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CHANGING PLACES

It was close, but China’s passport power is suddenly far ahead of India’s

Tourists from China, India and Vietnam visit Wall Street and the financial district, Thursday, April 28, 2011 in New York.
AP Photo/Mark Lennihan
Good spot.
  • Echo Huang
By Echo Huang

Reporter

Published Last updated on This article is more than 2 years old.

Up until 2016, an Indian passport offered easy entry to more countries and territories than a Chinese passport. But the coin has flipped.

A global ranking of passport power shows China in 75th place, an all-time high, while India came in at 86, on par with Cambodia and the Central African Republic in terms of ease of travel. That’s one of India’s lowest scores on the Henley Passport Index since citizenship planning firm Henley & Partners started its passport ranking in 2006, according to historic data shared with Quartz. This year’s index, released Jan. 9, looked at 199 countries and regions through data from International Air Travel Association and its own research.

Chinese tourists can now travel to 60 countries or territories without a visa, or with a visa on arrival, increasing from 51 places in 2017, according to Henley. But Indian tourists can do so to only 49 countries—the same number as in 2017, according to data from Henley. Less than a decade ago, in 2010, China had liberalized visa access to just 38 nations or regions, while India could count on easy entry to 50 places. The two countries were neck-and-neck more recently—until China overtook India.

The growing power of China’s passport has seen a significant increase in Chinese travel—and spending—overseas. Chinese tourists flocked to Morocco during the week of National Day holidays in 2016, shortly after the African country stopped requiring visas for Chinese tourists. According to the Beijing-based research institute, China Tourism Academy, Chinese tourists in the same year spent $110 billion overseas (link in Chinese)—an amount about the same as Morocco’s 2016 GDP.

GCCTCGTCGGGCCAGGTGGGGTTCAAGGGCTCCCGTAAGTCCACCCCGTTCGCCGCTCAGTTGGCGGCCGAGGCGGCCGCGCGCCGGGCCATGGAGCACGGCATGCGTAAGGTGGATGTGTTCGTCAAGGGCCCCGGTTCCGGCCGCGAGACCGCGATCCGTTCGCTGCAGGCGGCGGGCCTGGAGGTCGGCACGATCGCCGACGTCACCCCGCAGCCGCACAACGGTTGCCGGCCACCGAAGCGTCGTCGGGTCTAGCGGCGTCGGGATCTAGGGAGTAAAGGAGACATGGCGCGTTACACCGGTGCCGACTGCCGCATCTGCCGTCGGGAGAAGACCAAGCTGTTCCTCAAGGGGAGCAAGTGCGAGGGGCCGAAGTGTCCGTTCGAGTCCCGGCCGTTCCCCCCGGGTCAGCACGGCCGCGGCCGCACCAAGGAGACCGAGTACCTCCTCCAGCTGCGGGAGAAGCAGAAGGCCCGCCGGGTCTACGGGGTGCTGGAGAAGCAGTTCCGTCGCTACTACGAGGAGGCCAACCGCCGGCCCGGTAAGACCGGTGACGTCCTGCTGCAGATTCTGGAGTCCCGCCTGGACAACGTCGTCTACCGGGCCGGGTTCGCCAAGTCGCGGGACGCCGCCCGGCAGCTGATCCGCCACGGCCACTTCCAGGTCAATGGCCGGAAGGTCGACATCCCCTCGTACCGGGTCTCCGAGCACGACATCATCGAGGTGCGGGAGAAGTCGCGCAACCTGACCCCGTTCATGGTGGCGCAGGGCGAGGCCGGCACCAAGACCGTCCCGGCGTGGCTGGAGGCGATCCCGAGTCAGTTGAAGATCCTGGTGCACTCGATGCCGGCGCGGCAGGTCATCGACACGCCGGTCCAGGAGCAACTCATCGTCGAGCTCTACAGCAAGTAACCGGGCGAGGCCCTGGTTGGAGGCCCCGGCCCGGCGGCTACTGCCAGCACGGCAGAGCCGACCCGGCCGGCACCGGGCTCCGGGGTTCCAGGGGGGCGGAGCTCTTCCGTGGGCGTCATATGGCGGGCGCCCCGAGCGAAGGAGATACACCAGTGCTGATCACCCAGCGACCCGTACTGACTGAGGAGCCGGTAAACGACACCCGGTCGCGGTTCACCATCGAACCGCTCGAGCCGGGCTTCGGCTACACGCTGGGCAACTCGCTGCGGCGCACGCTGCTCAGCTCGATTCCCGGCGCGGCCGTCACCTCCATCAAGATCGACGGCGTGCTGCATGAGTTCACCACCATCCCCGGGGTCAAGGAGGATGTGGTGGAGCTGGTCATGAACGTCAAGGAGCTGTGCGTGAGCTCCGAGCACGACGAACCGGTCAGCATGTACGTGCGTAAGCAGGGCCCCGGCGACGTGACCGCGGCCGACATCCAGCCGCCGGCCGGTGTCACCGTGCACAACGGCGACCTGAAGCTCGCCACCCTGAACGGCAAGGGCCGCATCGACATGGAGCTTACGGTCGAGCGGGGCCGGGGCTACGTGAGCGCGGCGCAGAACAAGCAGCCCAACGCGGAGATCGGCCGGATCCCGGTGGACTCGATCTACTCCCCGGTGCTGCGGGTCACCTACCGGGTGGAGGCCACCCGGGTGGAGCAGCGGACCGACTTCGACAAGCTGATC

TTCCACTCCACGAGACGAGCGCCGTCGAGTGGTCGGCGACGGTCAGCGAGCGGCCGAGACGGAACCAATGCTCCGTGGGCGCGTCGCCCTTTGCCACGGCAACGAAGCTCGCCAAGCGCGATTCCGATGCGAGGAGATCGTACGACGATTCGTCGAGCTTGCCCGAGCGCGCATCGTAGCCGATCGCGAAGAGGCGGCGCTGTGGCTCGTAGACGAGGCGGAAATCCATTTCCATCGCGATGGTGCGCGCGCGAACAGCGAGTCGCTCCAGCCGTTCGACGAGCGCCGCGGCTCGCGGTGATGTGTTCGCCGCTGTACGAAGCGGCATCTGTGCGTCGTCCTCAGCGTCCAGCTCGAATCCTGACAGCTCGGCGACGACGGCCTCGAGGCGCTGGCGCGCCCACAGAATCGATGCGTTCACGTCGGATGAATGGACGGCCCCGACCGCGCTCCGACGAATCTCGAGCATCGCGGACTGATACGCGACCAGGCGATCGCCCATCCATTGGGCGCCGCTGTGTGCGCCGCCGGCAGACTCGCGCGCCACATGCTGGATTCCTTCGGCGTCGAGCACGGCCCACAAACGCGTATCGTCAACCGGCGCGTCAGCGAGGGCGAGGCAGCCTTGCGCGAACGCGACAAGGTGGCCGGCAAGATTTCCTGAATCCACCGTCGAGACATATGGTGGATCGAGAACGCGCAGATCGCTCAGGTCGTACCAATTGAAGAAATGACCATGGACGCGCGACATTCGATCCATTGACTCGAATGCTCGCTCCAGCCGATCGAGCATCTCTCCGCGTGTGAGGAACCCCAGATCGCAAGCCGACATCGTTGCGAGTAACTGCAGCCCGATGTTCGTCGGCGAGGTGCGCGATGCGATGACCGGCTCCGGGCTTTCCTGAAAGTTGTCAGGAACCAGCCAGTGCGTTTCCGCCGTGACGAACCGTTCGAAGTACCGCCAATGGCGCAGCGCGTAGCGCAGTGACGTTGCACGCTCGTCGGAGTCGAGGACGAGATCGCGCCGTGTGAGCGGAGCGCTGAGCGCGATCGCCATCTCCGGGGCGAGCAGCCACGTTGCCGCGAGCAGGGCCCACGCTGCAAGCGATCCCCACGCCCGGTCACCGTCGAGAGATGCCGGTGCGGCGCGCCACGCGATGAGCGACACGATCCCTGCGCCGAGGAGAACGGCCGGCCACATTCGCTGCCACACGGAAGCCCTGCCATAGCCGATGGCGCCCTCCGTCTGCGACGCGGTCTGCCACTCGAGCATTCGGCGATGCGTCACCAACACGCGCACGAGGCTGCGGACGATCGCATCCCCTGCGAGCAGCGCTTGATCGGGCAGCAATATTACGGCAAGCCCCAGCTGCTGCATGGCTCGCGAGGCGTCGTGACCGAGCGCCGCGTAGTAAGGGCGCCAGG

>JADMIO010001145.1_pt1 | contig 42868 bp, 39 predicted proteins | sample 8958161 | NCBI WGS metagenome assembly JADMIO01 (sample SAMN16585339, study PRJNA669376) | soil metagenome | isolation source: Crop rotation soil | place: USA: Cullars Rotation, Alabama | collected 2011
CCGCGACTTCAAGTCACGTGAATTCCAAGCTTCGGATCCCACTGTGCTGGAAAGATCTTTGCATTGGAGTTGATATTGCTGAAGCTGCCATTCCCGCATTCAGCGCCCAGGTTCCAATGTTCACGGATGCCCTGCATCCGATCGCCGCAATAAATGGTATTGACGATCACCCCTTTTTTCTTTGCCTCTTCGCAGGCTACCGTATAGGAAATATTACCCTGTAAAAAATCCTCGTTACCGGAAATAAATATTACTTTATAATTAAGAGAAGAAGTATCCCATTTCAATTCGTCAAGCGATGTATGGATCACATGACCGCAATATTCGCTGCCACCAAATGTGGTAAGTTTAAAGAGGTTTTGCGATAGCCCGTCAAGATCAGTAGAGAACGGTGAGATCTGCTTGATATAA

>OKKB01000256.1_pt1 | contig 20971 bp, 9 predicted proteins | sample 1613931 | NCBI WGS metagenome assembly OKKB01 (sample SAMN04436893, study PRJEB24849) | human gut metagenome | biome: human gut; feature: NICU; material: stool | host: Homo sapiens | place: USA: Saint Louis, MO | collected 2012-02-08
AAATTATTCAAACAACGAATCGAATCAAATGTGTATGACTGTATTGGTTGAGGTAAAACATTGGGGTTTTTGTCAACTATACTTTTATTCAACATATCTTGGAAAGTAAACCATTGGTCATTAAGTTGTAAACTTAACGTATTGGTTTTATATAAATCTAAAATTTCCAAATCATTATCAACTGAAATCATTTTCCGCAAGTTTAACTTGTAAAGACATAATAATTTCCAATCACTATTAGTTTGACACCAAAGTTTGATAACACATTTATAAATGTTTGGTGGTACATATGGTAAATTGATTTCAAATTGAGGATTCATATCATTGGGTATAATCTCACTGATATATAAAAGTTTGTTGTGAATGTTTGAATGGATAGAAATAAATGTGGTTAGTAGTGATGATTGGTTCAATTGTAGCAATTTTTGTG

Indians, however, are still finding some of their favorite foreign travel spots difficult to get to. For instance, three out of the country’s seven most sought-after international honeymoon destinations—Singapore, Malaysia, and the United Arab Emirates—still require visas for Indian tourists. In general, the country has seen its ranking decline in recent years, after coming in at 71 in 2006, its best showing ever. Its lowest rank in the Henley Passport Index was 87, which it hit in both 2015 and 2017.

At one level, however, China and India still have a lot in common when it comes to their passport power—they both depend on some of the most welcoming countries in the world, according to a ranking from financial advisory firm Arton Capital, which also has its own passport index. These include Southeast Asian nation Cambodia, and African countries such as Comoros, Guinea-Bissau, and Madagascar. These countries give visa-free entry or visa on arrival for all the nations and territories on Arton’s index.

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